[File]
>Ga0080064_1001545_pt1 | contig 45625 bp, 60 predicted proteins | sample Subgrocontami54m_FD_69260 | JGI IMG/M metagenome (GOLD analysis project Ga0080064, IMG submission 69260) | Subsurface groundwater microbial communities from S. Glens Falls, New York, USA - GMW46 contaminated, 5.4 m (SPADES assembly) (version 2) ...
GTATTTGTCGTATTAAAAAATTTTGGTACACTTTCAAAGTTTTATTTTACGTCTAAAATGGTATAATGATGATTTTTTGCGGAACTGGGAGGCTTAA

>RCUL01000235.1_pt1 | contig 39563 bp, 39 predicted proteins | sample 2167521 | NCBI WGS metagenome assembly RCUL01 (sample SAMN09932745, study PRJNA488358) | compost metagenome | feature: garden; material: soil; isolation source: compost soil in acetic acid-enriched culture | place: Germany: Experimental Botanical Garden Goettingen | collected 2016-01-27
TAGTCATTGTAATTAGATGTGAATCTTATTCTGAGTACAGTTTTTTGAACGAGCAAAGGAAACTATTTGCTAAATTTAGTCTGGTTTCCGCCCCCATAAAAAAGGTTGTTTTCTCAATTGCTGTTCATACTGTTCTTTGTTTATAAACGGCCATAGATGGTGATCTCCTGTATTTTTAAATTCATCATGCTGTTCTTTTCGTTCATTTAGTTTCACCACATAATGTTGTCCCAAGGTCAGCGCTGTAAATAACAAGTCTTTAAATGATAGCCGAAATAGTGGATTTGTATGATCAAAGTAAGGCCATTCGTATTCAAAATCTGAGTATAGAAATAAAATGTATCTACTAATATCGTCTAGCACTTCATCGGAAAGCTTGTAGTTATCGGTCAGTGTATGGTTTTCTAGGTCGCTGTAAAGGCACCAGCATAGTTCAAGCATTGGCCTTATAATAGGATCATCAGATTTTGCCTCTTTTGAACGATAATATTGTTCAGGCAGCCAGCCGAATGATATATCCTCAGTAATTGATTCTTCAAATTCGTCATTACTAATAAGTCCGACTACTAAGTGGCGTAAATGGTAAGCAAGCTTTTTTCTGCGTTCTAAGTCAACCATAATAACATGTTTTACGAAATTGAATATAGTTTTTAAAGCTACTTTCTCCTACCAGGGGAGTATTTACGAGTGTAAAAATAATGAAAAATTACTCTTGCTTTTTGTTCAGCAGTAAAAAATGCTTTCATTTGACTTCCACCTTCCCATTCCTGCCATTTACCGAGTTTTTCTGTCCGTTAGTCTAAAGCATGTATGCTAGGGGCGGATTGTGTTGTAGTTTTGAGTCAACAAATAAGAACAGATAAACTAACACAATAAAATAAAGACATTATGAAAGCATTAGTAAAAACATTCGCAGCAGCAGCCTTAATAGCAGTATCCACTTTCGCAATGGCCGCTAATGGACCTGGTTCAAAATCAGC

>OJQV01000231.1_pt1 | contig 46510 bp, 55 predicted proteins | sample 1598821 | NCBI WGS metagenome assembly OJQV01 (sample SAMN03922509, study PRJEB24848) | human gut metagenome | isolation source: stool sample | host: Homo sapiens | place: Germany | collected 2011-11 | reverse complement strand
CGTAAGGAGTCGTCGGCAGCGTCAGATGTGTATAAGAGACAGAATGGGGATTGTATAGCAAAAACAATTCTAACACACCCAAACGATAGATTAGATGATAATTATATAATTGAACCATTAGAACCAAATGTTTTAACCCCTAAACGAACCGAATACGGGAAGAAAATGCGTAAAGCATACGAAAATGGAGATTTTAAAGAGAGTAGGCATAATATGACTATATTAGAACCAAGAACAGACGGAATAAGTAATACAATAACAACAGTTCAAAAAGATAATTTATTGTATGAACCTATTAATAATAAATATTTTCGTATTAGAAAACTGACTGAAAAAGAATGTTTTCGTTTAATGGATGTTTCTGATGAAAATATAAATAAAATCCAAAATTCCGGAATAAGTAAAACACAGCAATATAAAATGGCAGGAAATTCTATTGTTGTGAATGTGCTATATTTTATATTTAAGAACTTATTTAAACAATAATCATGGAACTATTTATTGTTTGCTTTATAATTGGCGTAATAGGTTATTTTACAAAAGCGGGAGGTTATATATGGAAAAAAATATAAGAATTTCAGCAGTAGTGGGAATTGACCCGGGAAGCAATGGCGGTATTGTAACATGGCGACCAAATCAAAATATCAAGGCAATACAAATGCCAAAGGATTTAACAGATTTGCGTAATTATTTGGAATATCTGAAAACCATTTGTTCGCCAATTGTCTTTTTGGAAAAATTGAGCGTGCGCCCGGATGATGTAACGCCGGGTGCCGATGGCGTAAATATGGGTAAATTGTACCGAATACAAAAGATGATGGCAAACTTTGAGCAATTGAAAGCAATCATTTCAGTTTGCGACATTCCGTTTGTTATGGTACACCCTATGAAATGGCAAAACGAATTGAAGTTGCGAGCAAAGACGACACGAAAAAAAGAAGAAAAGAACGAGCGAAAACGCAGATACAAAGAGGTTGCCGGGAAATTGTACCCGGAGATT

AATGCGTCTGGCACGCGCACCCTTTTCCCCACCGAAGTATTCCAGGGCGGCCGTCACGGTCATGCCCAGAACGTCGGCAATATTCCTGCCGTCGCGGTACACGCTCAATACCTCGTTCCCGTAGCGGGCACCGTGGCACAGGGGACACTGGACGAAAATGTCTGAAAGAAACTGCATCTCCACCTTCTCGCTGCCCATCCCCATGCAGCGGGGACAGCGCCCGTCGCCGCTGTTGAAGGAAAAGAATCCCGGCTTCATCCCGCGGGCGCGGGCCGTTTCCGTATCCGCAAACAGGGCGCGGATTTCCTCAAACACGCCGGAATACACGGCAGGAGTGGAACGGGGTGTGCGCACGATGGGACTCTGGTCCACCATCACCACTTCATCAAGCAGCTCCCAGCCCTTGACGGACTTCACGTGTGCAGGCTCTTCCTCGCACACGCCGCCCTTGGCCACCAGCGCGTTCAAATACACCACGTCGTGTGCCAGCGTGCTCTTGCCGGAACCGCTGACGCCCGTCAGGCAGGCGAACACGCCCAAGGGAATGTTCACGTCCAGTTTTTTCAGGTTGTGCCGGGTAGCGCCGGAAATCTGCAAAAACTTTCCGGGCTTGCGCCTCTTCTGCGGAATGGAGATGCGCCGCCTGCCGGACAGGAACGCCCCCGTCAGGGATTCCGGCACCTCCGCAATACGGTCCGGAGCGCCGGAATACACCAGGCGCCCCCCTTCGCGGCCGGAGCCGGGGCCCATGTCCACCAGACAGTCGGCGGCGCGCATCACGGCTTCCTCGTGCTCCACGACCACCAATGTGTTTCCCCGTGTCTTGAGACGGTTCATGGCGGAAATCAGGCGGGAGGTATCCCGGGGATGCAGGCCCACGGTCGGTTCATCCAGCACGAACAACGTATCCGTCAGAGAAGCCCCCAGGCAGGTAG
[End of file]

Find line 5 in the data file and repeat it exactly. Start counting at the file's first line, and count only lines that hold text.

>OJQV01000231.1_pt1 | contig 46510 bp, 55 predicted proteins | sample 1598821 | NCBI WGS metagenome assembly OJQV01 (sample SAMN03922509, study PRJEB24848) | human gut metagenome | isolation source: stool sample | host: Homo sapiens | place: Germany | collected 2011-11 | reverse complement strand